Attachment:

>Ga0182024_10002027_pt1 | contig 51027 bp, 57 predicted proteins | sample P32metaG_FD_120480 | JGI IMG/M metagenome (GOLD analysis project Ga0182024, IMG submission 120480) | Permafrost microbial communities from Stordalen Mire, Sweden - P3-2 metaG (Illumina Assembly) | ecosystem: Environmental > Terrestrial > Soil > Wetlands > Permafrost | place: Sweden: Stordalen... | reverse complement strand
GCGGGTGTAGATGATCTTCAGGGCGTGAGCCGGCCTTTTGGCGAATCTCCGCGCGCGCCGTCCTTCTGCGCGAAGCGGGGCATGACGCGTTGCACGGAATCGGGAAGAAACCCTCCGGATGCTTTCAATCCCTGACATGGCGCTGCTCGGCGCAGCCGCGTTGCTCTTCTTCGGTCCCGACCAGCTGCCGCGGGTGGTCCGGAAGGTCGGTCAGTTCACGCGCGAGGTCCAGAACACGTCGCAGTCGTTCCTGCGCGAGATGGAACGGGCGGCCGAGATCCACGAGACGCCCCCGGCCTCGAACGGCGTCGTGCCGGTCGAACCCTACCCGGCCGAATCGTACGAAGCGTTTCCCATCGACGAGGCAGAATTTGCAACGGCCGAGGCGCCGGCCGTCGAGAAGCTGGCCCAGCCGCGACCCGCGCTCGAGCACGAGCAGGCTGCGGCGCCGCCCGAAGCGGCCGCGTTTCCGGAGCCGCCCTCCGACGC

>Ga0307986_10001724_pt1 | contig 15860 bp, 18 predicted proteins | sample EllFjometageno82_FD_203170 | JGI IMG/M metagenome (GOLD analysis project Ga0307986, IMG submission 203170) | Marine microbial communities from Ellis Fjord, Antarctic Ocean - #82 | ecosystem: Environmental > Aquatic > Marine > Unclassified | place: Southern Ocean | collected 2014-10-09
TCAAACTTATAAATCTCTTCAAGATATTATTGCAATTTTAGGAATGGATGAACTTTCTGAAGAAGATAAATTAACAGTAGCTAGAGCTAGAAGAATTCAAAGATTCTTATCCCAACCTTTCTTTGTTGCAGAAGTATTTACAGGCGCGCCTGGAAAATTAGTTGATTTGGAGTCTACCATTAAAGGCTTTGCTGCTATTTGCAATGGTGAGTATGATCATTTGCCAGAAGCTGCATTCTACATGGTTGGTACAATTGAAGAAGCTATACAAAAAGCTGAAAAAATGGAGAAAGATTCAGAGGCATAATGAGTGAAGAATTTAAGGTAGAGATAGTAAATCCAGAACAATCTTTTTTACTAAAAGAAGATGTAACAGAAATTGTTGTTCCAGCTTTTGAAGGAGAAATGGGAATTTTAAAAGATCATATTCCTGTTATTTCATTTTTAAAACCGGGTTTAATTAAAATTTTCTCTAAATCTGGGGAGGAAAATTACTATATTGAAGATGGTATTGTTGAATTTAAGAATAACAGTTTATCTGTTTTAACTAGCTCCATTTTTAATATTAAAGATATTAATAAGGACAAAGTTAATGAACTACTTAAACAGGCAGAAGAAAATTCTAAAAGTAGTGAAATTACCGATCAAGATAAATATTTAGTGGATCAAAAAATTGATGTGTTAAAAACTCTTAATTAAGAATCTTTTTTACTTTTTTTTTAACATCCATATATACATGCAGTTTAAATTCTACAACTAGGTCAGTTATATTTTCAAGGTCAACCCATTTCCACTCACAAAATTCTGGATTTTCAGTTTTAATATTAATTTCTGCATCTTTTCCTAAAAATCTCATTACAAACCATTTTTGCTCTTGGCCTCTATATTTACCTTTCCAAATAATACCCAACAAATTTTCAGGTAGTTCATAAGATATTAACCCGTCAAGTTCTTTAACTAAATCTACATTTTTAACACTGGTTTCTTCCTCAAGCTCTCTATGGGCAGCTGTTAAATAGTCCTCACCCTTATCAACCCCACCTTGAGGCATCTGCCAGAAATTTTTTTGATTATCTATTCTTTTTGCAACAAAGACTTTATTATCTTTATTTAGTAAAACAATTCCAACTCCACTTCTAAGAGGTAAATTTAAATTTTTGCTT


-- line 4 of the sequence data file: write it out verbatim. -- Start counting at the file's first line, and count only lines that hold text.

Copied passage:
TCAAACTTATAAATCTCTTCAAGATATTATTGCAATTTTAGGAATGGATGAACTTTCTGAAGAAGATAAATTAACAGTAGCTAGAGCTAGAAGAATTCAAAGATTCTTATCCCAACCTTTCTTTGTTGCAGAAGTATTTACAGGCGCGCCTGGAAAATTAGTTGATTTGGAGTCTACCATTAAAGGCTTTGCTGCTATTTGCAATGGTGAGTATGATCATTTGCCAGAAGCTGCATTCTACATGGTTGGTACAATTGAAGAAGCTATACAAAAAGCTGAAAAAATGGAGAAAGATTCAGAGGCATAATGAGTGAAGAATTTAAGGTAGAGATAGTAAATCCAGAACAATCTTTTTTACTAAAAGAAGATGTAACAGAAATTGTTGTTCCAGCTTTTGAAGGAGAAATGGGAATTTTAAAAGATCATATTCCTGTTATTTCATTTTTAAAACCGGGTTTAATTAAAATTTTCTCTAAATCTGGGGAGGAAAATTACTATATTGAAGATGGTATTGTTGAATTTAAGAATAACAGTTTATCTGTTTTAACTAGCTCCATTTTTAATATTAAAGATATTAATAAGGACAAAGTTAATGAACTACTTAAACAGGCAGAAGAAAATTCTAAAAGTAGTGAAATTACCGATCAAGATAAATATTTAGTGGATCAAAAAATTGATGTGTTAAAAACTCTTAATTAAGAATCTTTTTTACTTTTTTTTTAACATCCATATATACATGCAGTTTAAATTCTACAACTAGGTCAGTTATATTTTCAAGGTCAACCCATTTCCACTCACAAAATTCTGGATTTTCAGTTTTAATATTAATTTCTGCATCTTTTCCTAAAAATCTCATTACAAACCATTTTTGCTCTTGGCCTCTATATTTACCTTTCCAAATAATACCCAACAAATTTTCAGGTAGTTCATAAGATATTAACCCGTCAAGTTCTTTAACTAAATCTACATTTTTAACACTGGTTTCTTCCTCAAGCTCTCTATGGGCAGCTGTTAAATAGTCCTCACCCTTATCAACCCCACCTTGAGGCATCTGCCAGAAATTTTTTTGATTATCTATTCTTTTTGCAACAAAGACTTTATTATCTTTATTTAGTAAAACAATTCCAACTCCACTTCTAAGAGGTAAATTTAAATTTTTGCTT